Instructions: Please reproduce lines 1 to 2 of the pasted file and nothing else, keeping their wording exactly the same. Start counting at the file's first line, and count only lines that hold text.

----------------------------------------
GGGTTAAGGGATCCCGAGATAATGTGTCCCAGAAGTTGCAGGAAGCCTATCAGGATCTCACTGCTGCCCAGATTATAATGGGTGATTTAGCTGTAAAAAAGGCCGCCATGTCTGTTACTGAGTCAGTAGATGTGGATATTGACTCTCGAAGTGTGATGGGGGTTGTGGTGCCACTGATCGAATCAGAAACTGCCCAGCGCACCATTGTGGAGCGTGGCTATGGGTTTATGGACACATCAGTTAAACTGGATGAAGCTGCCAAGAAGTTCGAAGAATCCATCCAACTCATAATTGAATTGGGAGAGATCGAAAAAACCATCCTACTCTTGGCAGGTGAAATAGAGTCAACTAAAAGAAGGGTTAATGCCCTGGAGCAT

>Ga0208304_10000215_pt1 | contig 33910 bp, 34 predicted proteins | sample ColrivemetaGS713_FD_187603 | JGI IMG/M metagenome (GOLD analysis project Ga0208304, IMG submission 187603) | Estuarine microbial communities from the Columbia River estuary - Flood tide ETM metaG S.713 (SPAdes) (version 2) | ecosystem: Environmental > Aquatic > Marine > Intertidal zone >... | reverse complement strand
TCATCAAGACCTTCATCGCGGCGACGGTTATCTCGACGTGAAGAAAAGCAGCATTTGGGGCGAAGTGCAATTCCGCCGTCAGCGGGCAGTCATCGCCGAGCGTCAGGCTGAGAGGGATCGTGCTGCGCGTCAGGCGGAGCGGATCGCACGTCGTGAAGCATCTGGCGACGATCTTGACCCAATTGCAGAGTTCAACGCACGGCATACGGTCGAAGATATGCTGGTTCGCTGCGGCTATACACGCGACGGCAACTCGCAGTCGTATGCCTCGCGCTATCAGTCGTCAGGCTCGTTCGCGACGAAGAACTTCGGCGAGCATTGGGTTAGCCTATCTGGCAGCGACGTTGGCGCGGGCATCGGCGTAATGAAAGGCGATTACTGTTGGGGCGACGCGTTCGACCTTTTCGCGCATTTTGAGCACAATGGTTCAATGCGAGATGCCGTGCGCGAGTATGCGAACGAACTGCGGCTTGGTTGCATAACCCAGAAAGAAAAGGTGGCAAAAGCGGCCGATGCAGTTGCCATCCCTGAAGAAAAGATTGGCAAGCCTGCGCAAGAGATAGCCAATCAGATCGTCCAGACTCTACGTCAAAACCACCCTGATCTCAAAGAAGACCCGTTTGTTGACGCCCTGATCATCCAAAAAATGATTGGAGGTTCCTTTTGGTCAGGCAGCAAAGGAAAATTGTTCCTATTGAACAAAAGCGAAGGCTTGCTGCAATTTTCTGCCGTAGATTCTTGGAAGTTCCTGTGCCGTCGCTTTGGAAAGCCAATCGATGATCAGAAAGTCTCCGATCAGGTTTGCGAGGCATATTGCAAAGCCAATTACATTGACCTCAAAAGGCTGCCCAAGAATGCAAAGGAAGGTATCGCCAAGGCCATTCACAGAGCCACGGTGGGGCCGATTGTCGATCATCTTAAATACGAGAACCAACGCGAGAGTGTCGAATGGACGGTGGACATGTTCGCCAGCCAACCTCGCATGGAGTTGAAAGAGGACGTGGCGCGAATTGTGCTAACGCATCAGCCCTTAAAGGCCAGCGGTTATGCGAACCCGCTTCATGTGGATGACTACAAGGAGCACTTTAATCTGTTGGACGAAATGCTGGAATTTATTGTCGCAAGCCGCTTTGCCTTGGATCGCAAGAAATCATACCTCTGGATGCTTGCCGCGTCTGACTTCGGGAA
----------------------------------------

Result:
GGGTTAAGGGATCCCGAGATAATGTGTCCCAGAAGTTGCAGGAAGCCTATCAGGATCTCACTGCTGCCCAGATTATAATGGGTGATTTAGCTGTAAAAAAGGCCGCCATGTCTGTTACTGAGTCAGTAGATGTGGATATTGACTCTCGAAGTGTGATGGGGGTTGTGGTGCCACTGATCGAATCAGAAACTGCCCAGCGCACCATTGTGGAGCGTGGCTATGGGTTTATGGACACATCAGTTAAACTGGATGAAGCTGCCAAGAAGTTCGAAGAATCCATCCAACTCATAATTGAATTGGGAGAGATCGAAAAAACCATCCTACTCTTGGCAGGTGAAATAGAGTCAACTAAAAGAAGGGTTAATGCCCTGGAGCAT

>Ga0208304_10000215_pt1 | contig 33910 bp, 34 predicted proteins | sample ColrivemetaGS713_FD_187603 | JGI IMG/M metagenome (GOLD analysis project Ga0208304, IMG submission 187603) | Estuarine microbial communities from the Columbia River estuary - Flood tide ETM metaG S.713 (SPAdes) (version 2) | ecosystem: Environmental > Aquatic > Marine > Intertidal zone >... | reverse complement strand